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Ensemble Learning: A Case Study with Knowledge Based Treatment Planning

J Zhang1*, T Xie2 , Y Sheng3 , Q Wu4 , F Yin5 , Y Ge6 , (1) Duke University Medical Center, Durham, NC, (2) Duke University Medical Center, Durham, NC, (3) Duke University Medical Center, Durham, NC, (4) Duke University Medical Center, Durham, NC, (5) Duke University Medical Center, Durham, NC, (6) UNC Charlotte, Charlotte, NC


(Wednesday, 8/1/2018) 10:15 AM - 12:15 PM

Room: Davidson Ballroom A

Purpose: The aim of this study is to improve knowledge-based planning (KBP) robustness and consistency across different datasets.

Methods: Knowledge-based planning models utilize experienced planners’ knowledge embedded in prior cases to estimate optimal achievable dose volume histogram (DVH) of new cases. In the regression-based KBP framework, previous cases’ anatomical features and DVHs are extracted, and prior knowledge is summarized as the regression coefficients that map features to OAR DVH predictions. In our study, we find that in different settings (such as different number of training cases, different number of outliers in the training set), different regression methods perform better. To improve the consistency of KBP models, we propose an ensemble method that combines the strengths of various regression models, including stepwise, lasso, elastic net, and ridge regression. In the ensemble approach, we first obtain individual model prediction metadata using in-training-set leave-one-out cross validation. A constrained optimization is subsequently performed to determine individual model weights. The metadata is also used to filter out impactful training set outliers. We evaluate our method on a fresh set of prostate IMRT cases and head and neck IMRT cases.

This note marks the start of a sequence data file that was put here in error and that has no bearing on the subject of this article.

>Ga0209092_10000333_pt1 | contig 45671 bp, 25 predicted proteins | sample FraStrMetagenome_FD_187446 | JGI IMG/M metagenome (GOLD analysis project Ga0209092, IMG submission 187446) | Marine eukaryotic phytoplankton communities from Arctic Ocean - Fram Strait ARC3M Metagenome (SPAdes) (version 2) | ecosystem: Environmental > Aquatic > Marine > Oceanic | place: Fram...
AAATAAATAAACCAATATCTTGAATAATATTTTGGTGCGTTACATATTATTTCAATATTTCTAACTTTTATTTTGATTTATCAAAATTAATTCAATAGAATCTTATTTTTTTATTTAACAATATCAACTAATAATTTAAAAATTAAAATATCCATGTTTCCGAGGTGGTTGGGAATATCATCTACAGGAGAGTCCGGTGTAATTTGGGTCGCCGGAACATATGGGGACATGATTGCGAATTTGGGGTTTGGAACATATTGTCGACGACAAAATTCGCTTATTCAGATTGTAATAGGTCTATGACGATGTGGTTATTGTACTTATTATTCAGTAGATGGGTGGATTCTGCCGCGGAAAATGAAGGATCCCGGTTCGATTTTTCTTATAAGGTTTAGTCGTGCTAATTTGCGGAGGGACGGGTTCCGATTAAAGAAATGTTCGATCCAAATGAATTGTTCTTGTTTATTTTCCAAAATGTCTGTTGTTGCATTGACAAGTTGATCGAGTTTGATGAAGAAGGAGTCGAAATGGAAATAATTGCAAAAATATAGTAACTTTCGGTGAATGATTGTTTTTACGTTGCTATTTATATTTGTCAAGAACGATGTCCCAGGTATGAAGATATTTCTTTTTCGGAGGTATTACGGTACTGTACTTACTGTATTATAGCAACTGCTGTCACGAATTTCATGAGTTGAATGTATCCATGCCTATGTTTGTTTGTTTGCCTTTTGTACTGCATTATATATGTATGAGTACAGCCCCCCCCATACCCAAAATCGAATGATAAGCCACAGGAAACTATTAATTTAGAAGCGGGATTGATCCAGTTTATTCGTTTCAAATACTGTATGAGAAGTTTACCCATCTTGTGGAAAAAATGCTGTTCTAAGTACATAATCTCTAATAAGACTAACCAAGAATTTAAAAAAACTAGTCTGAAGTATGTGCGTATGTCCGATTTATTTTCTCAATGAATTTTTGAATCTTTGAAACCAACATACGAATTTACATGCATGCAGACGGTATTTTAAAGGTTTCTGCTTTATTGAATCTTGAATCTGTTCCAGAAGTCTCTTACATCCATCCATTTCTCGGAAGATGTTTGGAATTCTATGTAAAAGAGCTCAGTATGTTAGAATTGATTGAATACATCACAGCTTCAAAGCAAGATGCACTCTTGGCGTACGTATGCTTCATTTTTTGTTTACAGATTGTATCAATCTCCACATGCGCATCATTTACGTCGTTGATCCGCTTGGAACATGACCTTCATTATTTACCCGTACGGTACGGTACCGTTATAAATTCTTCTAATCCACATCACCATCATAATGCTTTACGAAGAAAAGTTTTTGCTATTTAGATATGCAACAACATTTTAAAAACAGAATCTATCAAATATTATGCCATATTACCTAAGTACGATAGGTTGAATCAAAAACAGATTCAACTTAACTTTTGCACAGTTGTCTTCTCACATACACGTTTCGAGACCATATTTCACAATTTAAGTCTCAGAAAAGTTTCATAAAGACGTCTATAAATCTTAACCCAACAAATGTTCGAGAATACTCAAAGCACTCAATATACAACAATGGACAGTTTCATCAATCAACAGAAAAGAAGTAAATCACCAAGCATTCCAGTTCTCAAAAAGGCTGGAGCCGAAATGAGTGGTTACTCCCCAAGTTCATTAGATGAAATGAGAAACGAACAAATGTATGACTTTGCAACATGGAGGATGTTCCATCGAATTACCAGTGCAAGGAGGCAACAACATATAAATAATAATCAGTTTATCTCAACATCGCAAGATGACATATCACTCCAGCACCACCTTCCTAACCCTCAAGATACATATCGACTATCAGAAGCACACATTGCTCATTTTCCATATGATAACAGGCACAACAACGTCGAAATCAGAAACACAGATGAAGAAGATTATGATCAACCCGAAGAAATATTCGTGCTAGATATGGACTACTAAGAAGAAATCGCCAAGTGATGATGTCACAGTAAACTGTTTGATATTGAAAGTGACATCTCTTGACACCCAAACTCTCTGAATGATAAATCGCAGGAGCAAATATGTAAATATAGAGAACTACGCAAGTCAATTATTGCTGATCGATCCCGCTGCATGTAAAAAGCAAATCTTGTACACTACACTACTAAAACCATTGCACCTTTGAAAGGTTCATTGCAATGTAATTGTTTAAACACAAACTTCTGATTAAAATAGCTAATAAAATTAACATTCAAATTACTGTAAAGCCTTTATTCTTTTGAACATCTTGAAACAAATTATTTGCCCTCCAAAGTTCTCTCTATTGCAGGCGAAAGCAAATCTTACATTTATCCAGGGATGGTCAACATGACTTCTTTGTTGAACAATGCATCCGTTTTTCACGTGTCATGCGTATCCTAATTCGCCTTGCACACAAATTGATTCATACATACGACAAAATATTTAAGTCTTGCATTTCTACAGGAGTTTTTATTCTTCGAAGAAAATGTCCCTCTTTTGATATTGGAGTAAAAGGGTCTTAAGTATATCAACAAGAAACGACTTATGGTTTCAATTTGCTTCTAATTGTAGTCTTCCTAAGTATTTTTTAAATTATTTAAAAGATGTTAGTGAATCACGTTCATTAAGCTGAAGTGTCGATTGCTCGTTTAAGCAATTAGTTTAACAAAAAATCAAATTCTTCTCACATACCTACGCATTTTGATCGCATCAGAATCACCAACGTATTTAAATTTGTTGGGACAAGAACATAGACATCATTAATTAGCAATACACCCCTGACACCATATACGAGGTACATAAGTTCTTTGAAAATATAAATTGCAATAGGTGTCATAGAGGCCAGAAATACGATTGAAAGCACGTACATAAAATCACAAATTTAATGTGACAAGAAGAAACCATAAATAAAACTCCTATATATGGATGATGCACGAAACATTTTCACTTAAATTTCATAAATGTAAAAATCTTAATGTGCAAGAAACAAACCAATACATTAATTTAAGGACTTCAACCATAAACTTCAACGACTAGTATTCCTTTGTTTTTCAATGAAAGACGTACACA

Results: The proposed approach is evaluated against individual models in simulated adverse clinical situations including small training set size, wrongly labeled cases, and dosimetric inferior plans. The proposed ensemble method consistently performs better than or similarly well as the best performing individual model for each dataset. Furthermore, the ensemble model significantly outperforms every individual model in at least one situation.

Conclusion: In summary, we propose an ensemble method to build a knowledge-based planning model that is capable of handling less than optimal clinical datasets. With improved robustness, the proposed regression method potentially enables end users to build institution-specific, physician-specific, or even planner specific models.

Funding Support, Disclosures, and Conflict of Interest: This work is partially supported by NIH under grant #R01CA201212 and a master research grant by Varian Medical Systems.


Treatment Planning, Modeling, Radiation Therapy


TH- Dataset analysis/biomathematics: Machine learning techniques

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